The UK government is ready to reject the controversial demand that all NHS staff in England be double vaccinated against Covid-19 by early April.
Ministers will meet later today to make a final decision, but a government official said Prime Minister Boris Johnson and Health Minister Sajid Javid said they were “thinking about politics”.
The insider added that the obligation for NHS employees to be vaccinated twice was conceived when the Delta option was the dominant strain, but the emergence of the softer, albeit highly transmissible, Omicron option “changed what we are dealing with”.
A total of 77,591 NHS staff in England were unvaccinated as of 23 January, increasing the possibility that around 5% of the workforce may have to be made redundant or reassigned at a time when the health service is facing severe staff shortages.
The impact of the vaccine mandate will be even greater in London, with 8.7% of NHS staff in the capital still not receiving a single dose, according to the latest figures.
The deadline for the full vaccination of staff was set on April 1, as a discount for health leaders who were worried about the massive loss of staff during the extremely busy winter period.
However, this week is the last in which staff had to receive their first shot to fit in two doses before the target date.
In response to reports of an obvious turnaround in government policy, first revealed by Telegraph, Patricia Marquis, director of the Royal College of Nursing in England, described it as “long overdue. . . It has never been in the interests of patient safety to threaten tens of thousands with dismissal in the midst of a staffing crisis.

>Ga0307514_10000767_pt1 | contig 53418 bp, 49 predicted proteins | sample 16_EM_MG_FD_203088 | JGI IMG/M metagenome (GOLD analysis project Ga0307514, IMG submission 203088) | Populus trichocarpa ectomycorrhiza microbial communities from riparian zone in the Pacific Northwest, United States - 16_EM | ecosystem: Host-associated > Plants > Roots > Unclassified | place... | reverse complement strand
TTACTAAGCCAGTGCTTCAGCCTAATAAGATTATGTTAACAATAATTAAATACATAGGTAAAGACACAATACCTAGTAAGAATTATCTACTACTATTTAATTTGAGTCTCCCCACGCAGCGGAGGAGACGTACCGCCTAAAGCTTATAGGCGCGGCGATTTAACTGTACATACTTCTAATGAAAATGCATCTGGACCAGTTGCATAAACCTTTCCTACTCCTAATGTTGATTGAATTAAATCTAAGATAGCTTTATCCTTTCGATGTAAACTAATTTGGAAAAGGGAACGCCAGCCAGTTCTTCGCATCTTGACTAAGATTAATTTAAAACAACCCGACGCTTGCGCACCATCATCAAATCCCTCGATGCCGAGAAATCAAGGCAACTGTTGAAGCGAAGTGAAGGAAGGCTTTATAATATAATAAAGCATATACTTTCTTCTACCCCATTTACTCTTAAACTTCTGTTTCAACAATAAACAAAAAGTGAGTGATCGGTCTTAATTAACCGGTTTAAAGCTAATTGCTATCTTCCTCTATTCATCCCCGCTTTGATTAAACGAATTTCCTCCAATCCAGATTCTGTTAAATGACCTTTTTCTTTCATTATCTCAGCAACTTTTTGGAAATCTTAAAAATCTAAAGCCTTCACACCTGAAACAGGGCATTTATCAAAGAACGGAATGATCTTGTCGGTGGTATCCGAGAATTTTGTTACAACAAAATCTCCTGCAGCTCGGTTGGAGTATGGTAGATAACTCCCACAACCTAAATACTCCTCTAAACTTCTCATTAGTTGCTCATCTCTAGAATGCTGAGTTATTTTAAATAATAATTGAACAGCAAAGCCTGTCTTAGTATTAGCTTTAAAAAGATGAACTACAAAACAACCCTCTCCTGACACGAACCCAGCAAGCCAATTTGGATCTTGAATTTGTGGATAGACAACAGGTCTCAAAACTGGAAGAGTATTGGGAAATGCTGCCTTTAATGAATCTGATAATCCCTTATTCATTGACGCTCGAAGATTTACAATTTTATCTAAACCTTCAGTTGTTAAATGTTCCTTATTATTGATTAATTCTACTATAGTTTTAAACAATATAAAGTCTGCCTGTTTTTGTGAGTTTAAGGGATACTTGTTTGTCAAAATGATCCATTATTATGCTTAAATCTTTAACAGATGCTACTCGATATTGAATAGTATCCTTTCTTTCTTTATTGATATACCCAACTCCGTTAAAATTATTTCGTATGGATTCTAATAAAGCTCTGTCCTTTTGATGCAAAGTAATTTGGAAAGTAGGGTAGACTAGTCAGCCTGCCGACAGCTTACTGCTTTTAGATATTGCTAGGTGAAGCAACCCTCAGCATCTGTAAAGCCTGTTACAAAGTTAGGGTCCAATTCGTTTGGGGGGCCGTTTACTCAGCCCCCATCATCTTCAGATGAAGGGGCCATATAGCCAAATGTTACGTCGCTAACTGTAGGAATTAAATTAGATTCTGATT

The Marquis added: “We will continue to support the government and employers to justify vaccination.
Simon Clark, chief secretary of the Treasury, told the BBC on Monday that the broader background to the decision was that “philosophically we have always tried to balance maximum public health interventions against Covid with minimum interventions that violate people’s freedoms. . . and that’s really hard to achieve. ”
Every government in the world is struggling with the same issue, he suggested, adding: “The main message is that vaccination really works. . . and people need to be vaccinated. “
The mood swings, which could be confirmed later today, are likely to anger the nursing home sector, where staff have had to be fully vaccinated since November, leading to a loss of staff in an area already severely understaffed. .
Before the mandatory vaccination policy was imposed, the impact assessments of the Ministry of Health and Social Welfare suggested that as a result, 40,000 people could lose their jobs.
Asked whether the rules would be changed for nursing homes, Clark said the broad logic remains, “that if you work with vulnerable people, the oldest in society, then it is very preferable to be vaccinated, because, of course, you pose less of a risk to them and, of course, less of a risk to the sustainability of the healthcare system of which you are a part. ‘ None of that, he said, has changed.
He added: “But in terms of where Omicron has reduced the risk enough to allow us to change policy, it is a decision for the health secretary and his colleagues.